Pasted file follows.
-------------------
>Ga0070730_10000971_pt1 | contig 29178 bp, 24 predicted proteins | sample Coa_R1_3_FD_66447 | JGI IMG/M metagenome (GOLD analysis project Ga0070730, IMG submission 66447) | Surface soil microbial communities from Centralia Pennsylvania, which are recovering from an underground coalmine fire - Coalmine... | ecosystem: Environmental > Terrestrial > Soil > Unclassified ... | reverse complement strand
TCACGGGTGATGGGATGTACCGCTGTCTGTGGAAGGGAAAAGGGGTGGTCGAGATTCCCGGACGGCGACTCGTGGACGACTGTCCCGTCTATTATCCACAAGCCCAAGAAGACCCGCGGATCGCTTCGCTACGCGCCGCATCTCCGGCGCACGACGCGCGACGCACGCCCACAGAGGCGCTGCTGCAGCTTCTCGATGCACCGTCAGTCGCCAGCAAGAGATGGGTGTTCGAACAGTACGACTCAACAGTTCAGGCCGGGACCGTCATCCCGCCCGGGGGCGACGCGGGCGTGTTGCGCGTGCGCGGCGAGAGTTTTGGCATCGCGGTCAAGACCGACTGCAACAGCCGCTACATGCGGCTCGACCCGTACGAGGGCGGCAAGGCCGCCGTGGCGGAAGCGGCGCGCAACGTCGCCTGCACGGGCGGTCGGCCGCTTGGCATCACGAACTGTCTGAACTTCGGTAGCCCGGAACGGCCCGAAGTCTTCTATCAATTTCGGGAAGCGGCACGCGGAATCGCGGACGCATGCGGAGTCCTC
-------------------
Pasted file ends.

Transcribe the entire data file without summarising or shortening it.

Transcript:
>Ga0070730_10000971_pt1 | contig 29178 bp, 24 predicted proteins | sample Coa_R1_3_FD_66447 | JGI IMG/M metagenome (GOLD analysis project Ga0070730, IMG submission 66447) | Surface soil microbial communities from Centralia Pennsylvania, which are recovering from an underground coalmine fire - Coalmine... | ecosystem: Environmental > Terrestrial > Soil > Unclassified ... | reverse complement strand
TCACGGGTGATGGGATGTACCGCTGTCTGTGGAAGGGAAAAGGGGTGGTCGAGATTCCCGGACGGCGACTCGTGGACGACTGTCCCGTCTATTATCCACAAGCCCAAGAAGACCCGCGGATCGCTTCGCTACGCGCCGCATCTCCGGCGCACGACGCGCGACGCACGCCCACAGAGGCGCTGCTGCAGCTTCTCGATGCACCGTCAGTCGCCAGCAAGAGATGGGTGTTCGAACAGTACGACTCAACAGTTCAGGCCGGGACCGTCATCCCGCCCGGGGGCGACGCGGGCGTGTTGCGCGTGCGCGGCGAGAGTTTTGGCATCGCGGTCAAGACCGACTGCAACAGCCGCTACATGCGGCTCGACCCGTACGAGGGCGGCAAGGCCGCCGTGGCGGAAGCGGCGCGCAACGTCGCCTGCACGGGCGGTCGGCCGCTTGGCATCACGAACTGTCTGAACTTCGGTAGCCCGGAACGGCCCGAAGTCTTCTATCAATTTCGGGAAGCGGCACGCGGAATCGCGGACGCATGCGGAGTCCTC